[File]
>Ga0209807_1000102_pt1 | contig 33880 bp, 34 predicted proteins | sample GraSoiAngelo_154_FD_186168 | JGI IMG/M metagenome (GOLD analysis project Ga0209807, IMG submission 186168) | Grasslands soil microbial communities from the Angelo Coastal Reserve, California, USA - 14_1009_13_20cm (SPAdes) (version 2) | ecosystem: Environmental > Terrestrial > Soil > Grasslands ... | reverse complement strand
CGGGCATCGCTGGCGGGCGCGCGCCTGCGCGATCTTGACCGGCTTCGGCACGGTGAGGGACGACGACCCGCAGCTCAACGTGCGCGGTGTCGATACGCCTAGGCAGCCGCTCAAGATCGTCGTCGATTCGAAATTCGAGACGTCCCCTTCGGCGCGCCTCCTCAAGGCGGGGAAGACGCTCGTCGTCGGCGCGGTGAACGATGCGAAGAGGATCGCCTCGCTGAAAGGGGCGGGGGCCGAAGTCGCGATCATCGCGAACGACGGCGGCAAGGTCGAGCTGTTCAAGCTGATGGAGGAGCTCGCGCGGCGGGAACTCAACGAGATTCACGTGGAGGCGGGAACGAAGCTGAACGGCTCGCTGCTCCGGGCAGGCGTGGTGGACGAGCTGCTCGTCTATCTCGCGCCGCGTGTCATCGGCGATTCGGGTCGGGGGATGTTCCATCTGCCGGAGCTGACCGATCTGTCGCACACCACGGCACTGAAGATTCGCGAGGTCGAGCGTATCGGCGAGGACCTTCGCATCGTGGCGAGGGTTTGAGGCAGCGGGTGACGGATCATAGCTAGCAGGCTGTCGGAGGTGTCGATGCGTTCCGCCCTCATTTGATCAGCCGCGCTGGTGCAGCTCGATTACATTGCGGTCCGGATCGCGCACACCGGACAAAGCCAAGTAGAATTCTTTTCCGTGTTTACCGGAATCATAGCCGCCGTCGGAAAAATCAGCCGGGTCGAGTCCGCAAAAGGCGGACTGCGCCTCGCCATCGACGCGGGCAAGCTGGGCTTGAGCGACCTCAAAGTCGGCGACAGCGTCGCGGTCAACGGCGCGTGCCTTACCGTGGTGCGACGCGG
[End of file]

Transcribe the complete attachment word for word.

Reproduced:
>Ga0209807_1000102_pt1 | contig 33880 bp, 34 predicted proteins | sample GraSoiAngelo_154_FD_186168 | JGI IMG/M metagenome (GOLD analysis project Ga0209807, IMG submission 186168) | Grasslands soil microbial communities from the Angelo Coastal Reserve, California, USA - 14_1009_13_20cm (SPAdes) (version 2) | ecosystem: Environmental > Terrestrial > Soil > Grasslands ... | reverse complement strand
CGGGCATCGCTGGCGGGCGCGCGCCTGCGCGATCTTGACCGGCTTCGGCACGGTGAGGGACGACGACCCGCAGCTCAACGTGCGCGGTGTCGATACGCCTAGGCAGCCGCTCAAGATCGTCGTCGATTCGAAATTCGAGACGTCCCCTTCGGCGCGCCTCCTCAAGGCGGGGAAGACGCTCGTCGTCGGCGCGGTGAACGATGCGAAGAGGATCGCCTCGCTGAAAGGGGCGGGGGCCGAAGTCGCGATCATCGCGAACGACGGCGGCAAGGTCGAGCTGTTCAAGCTGATGGAGGAGCTCGCGCGGCGGGAACTCAACGAGATTCACGTGGAGGCGGGAACGAAGCTGAACGGCTCGCTGCTCCGGGCAGGCGTGGTGGACGAGCTGCTCGTCTATCTCGCGCCGCGTGTCATCGGCGATTCGGGTCGGGGGATGTTCCATCTGCCGGAGCTGACCGATCTGTCGCACACCACGGCACTGAAGATTCGCGAGGTCGAGCGTATCGGCGAGGACCTTCGCATCGTGGCGAGGGTTTGAGGCAGCGGGTGACGGATCATAGCTAGCAGGCTGTCGGAGGTGTCGATGCGTTCCGCCCTCATTTGATCAGCCGCGCTGGTGCAGCTCGATTACATTGCGGTCCGGATCGCGCACACCGGACAAAGCCAAGTAGAATTCTTTTCCGTGTTTACCGGAATCATAGCCGCCGTCGGAAAAATCAGCCGGGTCGAGTCCGCAAAAGGCGGACTGCGCCTCGCCATCGACGCGGGCAAGCTGGGCTTGAGCGACCTCAAAGTCGGCGACAGCGTCGCGGTCAACGGCGCGTGCCTTACCGTGGTGCGACGCGG